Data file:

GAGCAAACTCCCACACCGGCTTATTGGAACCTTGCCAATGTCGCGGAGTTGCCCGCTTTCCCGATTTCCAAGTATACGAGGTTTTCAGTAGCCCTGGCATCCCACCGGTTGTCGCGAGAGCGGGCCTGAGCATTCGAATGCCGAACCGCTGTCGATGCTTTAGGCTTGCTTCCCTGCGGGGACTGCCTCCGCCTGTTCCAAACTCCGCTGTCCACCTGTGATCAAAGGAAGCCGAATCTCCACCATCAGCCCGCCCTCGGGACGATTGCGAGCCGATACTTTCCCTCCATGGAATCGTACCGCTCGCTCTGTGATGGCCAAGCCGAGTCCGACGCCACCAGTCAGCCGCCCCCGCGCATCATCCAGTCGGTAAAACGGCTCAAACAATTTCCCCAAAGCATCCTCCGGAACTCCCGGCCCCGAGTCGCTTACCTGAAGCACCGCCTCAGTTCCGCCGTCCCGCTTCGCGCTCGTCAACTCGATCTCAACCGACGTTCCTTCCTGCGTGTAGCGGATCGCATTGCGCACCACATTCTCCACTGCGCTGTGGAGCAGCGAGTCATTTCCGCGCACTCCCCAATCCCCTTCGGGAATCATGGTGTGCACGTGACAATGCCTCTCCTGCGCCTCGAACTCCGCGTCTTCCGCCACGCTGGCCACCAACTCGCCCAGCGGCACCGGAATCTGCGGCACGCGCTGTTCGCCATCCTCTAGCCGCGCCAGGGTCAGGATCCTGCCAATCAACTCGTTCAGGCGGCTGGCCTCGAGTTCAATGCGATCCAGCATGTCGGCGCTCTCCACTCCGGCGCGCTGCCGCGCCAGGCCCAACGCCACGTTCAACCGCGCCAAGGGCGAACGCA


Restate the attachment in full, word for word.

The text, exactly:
GAGCAAACTCCCACACCGGCTTATTGGAACCTTGCCAATGTCGCGGAGTTGCCCGCTTTCCCGATTTCCAAGTATACGAGGTTTTCAGTAGCCCTGGCATCCCACCGGTTGTCGCGAGAGCGGGCCTGAGCATTCGAATGCCGAACCGCTGTCGATGCTTTAGGCTTGCTTCCCTGCGGGGACTGCCTCCGCCTGTTCCAAACTCCGCTGTCCACCTGTGATCAAAGGAAGCCGAATCTCCACCATCAGCCCGCCCTCGGGACGATTGCGAGCCGATACTTTCCCTCCATGGAATCGTACCGCTCGCTCTGTGATGGCCAAGCCGAGTCCGACGCCACCAGTCAGCCGCCCCCGCGCATCATCCAGTCGGTAAAACGGCTCAAACAATTTCCCCAAAGCATCCTCCGGAACTCCCGGCCCCGAGTCGCTTACCTGAAGCACCGCCTCAGTTCCGCCGTCCCGCTTCGCGCTCGTCAACTCGATCTCAACCGACGTTCCTTCCTGCGTGTAGCGGATCGCATTGCGCACCACATTCTCCACTGCGCTGTGGAGCAGCGAGTCATTTCCGCGCACTCCCCAATCCCCTTCGGGAATCATGGTGTGCACGTGACAATGCCTCTCCTGCGCCTCGAACTCCGCGTCTTCCGCCACGCTGGCCACCAACTCGCCCAGCGGCACCGGAATCTGCGGCACGCGCTGTTCGCCATCCTCTAGCCGCGCCAGGGTCAGGATCCTGCCAATCAACTCGTTCAGGCGGCTGGCCTCGAGTTCAATGCGATCCAGCATGTCGGCGCTCTCCACTCCGGCGCGCTGCCGCGCCAGGCCCAACGCCACGTTCAACCGCGCCAAGGGCGAACGCA